Hearing on De Lima bail plea delayed anew
A Muntinlupa court has deferred anew its ruling on former Sen. Leila de Lima’s bail plea on her remaining drug charge.
Meanwhile, state prosecutors said they were due to present 20 more witnesses—but De Lima’s top lawyer said most of them had already testified against her in previous hearings.
Presiding Judge Romeo Buenaventura of Muntinlupa City Regional Trial Court (RTC) Branch 256 gave no specific date on when the bail plea would be resolved, but said it would be “very, very soon.”
De Lima’s lead counsel, Boni Tacardon, said: “We understand the court because the records are voluminous. We have more than 30 records plus transcripts and stenographic [records] of almost 20 witnesses.”
He said the court might rule on his client’s bail petition in the next hearing scheduled on June 19.
Junked drug cases
Buenaventura had earlier postponed last month’s hearing on the bail petition after he noted “inconsistencies” in the markings of the prosecution’s evidence.
State prosecutors admitted to the mistakes, while Tacardon acknowledged that these were made in good faith.
But he noted that most of their witnesses were already examined in two junked drug cases.
De Lima, a staunch critic of the drug war and human rights record of former President Rodrigo Duterte, had been charged during his administration with three counts of conspiracy to commit drug trading. The first was dismissed in February last year by Branch 205 of the Muntinlupa court.
Branch 204 acquitted her last month of the second charge, citing the recantation of former Bureau of Corrections chief Rafael Ragos, who had earlier testified that he delivered drug money to De Lima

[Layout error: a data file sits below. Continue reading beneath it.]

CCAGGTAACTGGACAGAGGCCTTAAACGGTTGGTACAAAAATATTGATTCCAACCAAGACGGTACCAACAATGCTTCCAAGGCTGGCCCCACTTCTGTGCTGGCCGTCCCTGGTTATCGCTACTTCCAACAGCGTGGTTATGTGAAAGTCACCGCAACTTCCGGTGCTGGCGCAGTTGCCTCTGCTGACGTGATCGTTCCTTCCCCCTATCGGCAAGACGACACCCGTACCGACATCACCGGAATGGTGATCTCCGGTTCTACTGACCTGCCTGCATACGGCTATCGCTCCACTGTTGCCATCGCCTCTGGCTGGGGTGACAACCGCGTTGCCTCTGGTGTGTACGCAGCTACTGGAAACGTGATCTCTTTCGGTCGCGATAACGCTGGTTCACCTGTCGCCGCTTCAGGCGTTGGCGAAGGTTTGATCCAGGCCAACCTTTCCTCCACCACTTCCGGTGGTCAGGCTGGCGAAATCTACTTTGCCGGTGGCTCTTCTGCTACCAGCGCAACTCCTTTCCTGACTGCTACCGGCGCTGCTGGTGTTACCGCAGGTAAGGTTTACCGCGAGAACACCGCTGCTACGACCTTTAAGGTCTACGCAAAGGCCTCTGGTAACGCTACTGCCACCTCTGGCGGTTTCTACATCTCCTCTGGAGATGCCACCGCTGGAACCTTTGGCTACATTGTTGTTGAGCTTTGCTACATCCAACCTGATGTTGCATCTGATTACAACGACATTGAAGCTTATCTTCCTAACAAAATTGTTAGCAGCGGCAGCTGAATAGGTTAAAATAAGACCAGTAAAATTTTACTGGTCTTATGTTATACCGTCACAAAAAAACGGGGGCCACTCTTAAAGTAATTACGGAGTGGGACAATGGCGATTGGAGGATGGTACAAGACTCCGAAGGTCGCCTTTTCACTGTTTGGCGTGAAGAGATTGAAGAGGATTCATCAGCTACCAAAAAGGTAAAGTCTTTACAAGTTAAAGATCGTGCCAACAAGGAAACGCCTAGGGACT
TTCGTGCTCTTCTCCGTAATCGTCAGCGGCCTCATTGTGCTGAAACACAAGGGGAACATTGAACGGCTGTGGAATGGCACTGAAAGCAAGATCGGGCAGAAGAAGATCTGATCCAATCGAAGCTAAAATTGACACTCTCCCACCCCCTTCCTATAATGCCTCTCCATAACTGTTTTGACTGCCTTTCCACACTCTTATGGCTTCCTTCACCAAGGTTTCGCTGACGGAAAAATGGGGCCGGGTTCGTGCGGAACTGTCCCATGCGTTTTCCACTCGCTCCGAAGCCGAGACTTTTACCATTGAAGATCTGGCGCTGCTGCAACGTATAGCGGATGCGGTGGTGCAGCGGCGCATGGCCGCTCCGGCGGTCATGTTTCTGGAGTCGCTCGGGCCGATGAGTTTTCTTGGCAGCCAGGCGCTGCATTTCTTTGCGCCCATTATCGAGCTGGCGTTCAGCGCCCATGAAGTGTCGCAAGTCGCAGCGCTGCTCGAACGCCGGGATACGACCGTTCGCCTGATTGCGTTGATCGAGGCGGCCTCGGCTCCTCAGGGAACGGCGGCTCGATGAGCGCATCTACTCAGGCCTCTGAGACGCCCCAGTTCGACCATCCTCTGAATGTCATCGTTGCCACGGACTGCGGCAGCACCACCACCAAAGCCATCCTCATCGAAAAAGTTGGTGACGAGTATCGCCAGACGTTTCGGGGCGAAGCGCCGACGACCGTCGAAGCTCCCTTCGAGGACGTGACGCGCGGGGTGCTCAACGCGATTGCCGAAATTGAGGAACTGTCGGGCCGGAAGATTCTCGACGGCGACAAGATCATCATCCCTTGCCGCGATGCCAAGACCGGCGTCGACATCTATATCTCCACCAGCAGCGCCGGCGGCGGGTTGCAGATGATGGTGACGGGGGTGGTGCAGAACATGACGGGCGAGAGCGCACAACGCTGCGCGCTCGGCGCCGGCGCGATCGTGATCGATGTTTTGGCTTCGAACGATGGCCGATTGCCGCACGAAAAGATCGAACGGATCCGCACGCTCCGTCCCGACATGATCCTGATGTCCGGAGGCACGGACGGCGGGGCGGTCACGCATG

As she left the courtroom on May 12, a visibly relieved De Lima remarked to reporters that “This is the beginning of my vindication.”
Tacardon said allowing the witnesses to return to the witness stand would “result in a relitigation which violates the rule on double jeopardy.”
He said among those witnesses were operatives of the National Bureau of Investigation and the Anti-Money Laundering Council who were already “exhaustively” examined by both the prosecution and defense in the other two drug cases.
Tacardon said he did not expect them to add anything new and the defense would have to adopt the same cross-examination.
As a compromise, he said, De Lima’s legal team had requested the prosecution to submit its list of witnesses with a summary of their testimonies, so those who might be reconsidered could be identified.
He said the defense had since moved to cross out 17 of them.
After the prosecution rests its case, Tacardon said De Lima’s lawyers would file a demurrer to evidence, or a plea to dismiss the charges on the ground of insufficiency of evidence—as they did in her first drug case, which led to its dismissal.
Before she was returned to her detention quarters in Camp Crame after Monday’s hearing, De Lima told her supporters gathered outside the court that “justice is coming soon.” INQ